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Invesco Mortgage Capital Inc. Message Board

  • spacedog100 spacedog100 Aug 24, 2011 7:13 PM Flag

    IVR SPO confusion

    IVR had a successful offering of 20 million shares at 18.37 a share so why did the shares fall immediatly down to a low of 17.02 on the stock exchange. If investors liked it at 18.37 shouldn't it of traded at that price on that morning of the exchange opening. I don't get it.

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    • That's no problem. I think what those that are comparing IVR with the others are doing is really comparing the different sectors of mREITs and using those companies as representatives.

      BTW, I checked the NAREIT website for how they classify REITS and they use the following definition.

      Hybrid REIT
      A REIT that combines the investment strategies of both equity REITs and mortgage REITs.

      IVR clearly is not a hybrid REIT using the above def as I don't believe they invest in properties like equity REITs do. NAREIT did not have a def for hybrid mortgage REIT.

    • My point is that IVR cannot be judged the same way that AGNC and NLY are. They are in different leagues, and several folks on here seem to think they aren't.

    • rlp, the term "hybrid REIT" is really short for hybrid mortgage REIT, meaning they invest in both types of mortgages-- agency and nonagency MORTGAGES> Rarely are there companies that are hybrids of both mortgage and equity.

      The dilution worry is not about dilution to earnings because as I explained GAAP earnings are not the basis for dividends which are calculated based on taxable earnings. The dilution does figure into the book value calculation and as I stated in another post (which Susan misread), one (not the only) factor in gauging mREIT value is to look at their price to book ratio. If their spo is not as accretive to book, it can keep a lid on the stock price.

    • dude, read your posts before you hit the post button.

      IVR is an mREIT. They invest in mortgages and they qualify as a REIT. I didn't say they were an agency mREIT. They are clearly not an equity REIT, for which the short-hand "REIT" is used.

      Now, understand about secondary offerings ("SPO"). Most SPOs for mREITs are accretive to BOOK VALUE because the shares are typically trading above book when the offering is made. That is what the debate on this board was about, whether they issued shares below book, thereby causing a further dilution to BOOK VALUE.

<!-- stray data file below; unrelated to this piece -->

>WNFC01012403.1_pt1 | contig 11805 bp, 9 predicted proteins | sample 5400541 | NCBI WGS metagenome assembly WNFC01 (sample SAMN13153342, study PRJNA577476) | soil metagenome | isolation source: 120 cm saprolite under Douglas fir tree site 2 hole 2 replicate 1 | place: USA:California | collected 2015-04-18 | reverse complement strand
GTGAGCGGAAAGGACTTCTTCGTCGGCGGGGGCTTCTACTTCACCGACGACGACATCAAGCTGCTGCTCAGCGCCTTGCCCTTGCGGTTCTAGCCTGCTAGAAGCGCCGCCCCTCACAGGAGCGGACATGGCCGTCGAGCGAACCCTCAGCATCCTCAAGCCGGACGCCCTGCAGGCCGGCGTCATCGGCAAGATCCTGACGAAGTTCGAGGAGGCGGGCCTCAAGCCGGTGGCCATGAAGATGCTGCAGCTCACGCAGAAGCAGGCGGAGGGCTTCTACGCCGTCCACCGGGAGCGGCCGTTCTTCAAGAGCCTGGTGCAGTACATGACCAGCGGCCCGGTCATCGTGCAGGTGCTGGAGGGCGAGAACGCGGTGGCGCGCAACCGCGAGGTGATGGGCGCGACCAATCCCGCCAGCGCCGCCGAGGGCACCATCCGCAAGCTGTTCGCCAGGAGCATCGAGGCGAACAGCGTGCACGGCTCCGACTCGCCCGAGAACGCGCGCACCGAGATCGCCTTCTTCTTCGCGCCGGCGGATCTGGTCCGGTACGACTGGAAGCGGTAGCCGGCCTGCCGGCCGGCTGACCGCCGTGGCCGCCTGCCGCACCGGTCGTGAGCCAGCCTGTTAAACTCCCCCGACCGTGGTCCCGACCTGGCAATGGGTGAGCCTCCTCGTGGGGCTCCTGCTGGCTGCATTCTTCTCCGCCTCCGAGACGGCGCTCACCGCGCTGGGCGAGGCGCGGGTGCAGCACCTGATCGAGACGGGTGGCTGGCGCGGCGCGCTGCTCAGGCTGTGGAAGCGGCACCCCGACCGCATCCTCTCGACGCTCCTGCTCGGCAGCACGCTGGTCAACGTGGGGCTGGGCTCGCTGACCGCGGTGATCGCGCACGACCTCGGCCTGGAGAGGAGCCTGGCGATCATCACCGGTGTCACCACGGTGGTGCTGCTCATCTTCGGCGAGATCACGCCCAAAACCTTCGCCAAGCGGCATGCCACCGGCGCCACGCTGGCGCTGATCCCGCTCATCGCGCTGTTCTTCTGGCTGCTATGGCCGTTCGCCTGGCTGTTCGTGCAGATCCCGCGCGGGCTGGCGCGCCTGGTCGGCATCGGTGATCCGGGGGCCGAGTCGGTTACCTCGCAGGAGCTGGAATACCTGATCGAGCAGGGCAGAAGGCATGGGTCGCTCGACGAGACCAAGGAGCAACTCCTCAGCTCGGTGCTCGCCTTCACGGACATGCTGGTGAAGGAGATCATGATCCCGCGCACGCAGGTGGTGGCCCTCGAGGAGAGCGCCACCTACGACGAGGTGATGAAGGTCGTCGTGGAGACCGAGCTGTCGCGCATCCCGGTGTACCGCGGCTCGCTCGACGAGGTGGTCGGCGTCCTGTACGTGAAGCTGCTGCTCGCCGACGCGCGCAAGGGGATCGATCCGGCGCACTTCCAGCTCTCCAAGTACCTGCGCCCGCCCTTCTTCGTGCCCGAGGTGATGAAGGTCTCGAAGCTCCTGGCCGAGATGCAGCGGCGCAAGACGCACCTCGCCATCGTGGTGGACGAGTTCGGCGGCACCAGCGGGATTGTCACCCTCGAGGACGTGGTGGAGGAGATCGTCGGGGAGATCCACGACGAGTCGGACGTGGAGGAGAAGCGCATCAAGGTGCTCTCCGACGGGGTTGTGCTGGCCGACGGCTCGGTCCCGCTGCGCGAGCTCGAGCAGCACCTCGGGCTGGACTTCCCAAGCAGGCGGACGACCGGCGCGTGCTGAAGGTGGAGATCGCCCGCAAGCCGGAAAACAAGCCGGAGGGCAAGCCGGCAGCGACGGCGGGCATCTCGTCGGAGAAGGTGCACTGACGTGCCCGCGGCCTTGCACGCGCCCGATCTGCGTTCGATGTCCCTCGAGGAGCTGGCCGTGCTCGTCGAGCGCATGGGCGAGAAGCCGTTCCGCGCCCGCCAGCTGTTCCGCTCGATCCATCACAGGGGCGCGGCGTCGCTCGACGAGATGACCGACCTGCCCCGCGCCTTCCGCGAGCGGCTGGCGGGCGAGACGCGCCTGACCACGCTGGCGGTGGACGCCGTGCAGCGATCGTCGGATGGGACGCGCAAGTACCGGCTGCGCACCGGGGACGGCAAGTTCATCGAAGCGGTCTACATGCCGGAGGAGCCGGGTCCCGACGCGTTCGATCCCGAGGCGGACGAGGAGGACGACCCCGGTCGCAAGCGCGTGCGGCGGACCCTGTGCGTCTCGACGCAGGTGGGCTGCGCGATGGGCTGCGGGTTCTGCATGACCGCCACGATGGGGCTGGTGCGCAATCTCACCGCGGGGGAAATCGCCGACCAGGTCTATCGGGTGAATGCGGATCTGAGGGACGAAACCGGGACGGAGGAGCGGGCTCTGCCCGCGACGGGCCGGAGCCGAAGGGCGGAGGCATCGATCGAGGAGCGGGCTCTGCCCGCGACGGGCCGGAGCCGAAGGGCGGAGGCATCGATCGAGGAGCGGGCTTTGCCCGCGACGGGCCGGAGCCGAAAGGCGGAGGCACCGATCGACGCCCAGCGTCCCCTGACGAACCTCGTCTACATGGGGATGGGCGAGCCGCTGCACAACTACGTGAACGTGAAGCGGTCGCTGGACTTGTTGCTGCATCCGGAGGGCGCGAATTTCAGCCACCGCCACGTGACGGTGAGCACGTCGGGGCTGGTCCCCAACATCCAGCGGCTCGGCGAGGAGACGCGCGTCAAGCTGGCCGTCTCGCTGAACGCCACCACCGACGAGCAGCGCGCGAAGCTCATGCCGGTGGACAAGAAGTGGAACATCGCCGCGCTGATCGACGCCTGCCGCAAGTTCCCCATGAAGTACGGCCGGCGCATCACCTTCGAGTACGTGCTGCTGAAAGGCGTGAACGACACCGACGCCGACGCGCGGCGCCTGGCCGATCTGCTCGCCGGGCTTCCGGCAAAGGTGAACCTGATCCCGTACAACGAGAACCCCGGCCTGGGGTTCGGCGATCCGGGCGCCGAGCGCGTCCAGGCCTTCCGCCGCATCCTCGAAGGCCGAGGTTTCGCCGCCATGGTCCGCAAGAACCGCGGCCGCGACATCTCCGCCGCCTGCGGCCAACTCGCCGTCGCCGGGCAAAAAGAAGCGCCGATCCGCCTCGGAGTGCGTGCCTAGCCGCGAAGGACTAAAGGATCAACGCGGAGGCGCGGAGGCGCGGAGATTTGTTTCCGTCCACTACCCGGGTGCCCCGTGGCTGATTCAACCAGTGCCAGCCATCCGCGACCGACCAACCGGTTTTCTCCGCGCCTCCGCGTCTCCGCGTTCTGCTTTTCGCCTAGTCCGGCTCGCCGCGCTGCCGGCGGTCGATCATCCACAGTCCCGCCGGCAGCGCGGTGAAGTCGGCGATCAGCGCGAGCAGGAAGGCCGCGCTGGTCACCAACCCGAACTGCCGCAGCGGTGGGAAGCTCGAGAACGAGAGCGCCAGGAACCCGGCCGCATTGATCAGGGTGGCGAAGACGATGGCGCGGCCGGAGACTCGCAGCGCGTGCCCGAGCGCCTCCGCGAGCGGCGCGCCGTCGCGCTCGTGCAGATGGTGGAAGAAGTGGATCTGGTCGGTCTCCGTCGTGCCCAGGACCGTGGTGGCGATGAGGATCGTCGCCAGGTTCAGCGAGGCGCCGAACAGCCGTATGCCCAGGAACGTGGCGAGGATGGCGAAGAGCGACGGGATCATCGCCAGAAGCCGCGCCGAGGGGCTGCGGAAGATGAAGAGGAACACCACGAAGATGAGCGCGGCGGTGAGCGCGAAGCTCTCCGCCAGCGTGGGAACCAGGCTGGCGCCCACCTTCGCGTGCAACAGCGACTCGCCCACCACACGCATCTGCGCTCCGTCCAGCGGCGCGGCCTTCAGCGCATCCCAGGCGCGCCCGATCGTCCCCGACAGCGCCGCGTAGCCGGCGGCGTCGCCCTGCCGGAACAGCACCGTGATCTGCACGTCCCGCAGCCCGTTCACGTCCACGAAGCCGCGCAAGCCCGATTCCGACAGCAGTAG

You said the concern is about diluting earnings. That is not really the main concern. The main concern is whether the book will continue to decline because of (i) mark downs on hedges AND (ii) widening spreads on nonagencies (this one is not talked about much). The concern over the book and the SPO is spilling over into a concern of whether they can still pay a divy of $0.97 next quarter. Maybe they can, maybe they can't, but the cause is not because of GAAP mark-to-market on their swaps because the dividend is not calculated based on GAAP earnings but instead on taxable earnings.

    • This is from the Credit Suisse 2011 Investor Forum presentation slide FROM IVR:

      Hybrid Mortgage REIT
      ๔€‚ƒ Unique ability to invest across mortgage markets
      ๔€‚ƒ Utilize diversification to balance risks and lower hedging costs
      ๔€‚ƒ Focus on leveraging mortgage spread and hedging rate risk

    • pws112 Aug 25, 2011 10:09 AM Flag

      Bull it stil an mREIT!

    • This kind of action is common on SPOs of MREITS. I find it mysterious, but very predictable.

      I'm long here.

      • 2 Replies to cubit100
      • There's no mystery about the price action in shares like mREITs and MLPs that are frequent secondary issuers. With MLPs, they almost always raise equity after they announce a project acquisition. With mREITs, the tendency is to raise equity when their stock price rises to a certain level above book value (this makes the offering accretive).

        The underwriters have to price the new shares under the last current offering price in order to insure that they can sell them. I suspect that when word gets out that the underwriters are going to do an offering, hedge funds and the like, start shorting the shares, which further drives the price down (anyone who thinks this news is secret and not leaked out, has never worked with Wall Street firms). Then once the offering price is announced, the market price on the next day will typically decline further. This may be caused by (i) people selling because they fear dilution and/or (ii) stop orders being triggered by the lower pricing of the secondary offering. Usually when that selling is absorbed, the price rebounds.

      • not common for a stock to trade more than $1 below the secondary offering this case it can be eplained as follows 418.34 less commission and other fees give the company a net of about 417.90 per share...then there is a $1 divvie due these new share holders in just a few weeks so some of the funds can be set aside according to the prospectus for such purposes....take about$1 of the remaining $18 and you get $17 net which is what the company will actually have left after cost and outgoing divvie on money which at best will only be at work for about one month during the quarter..............get real!!

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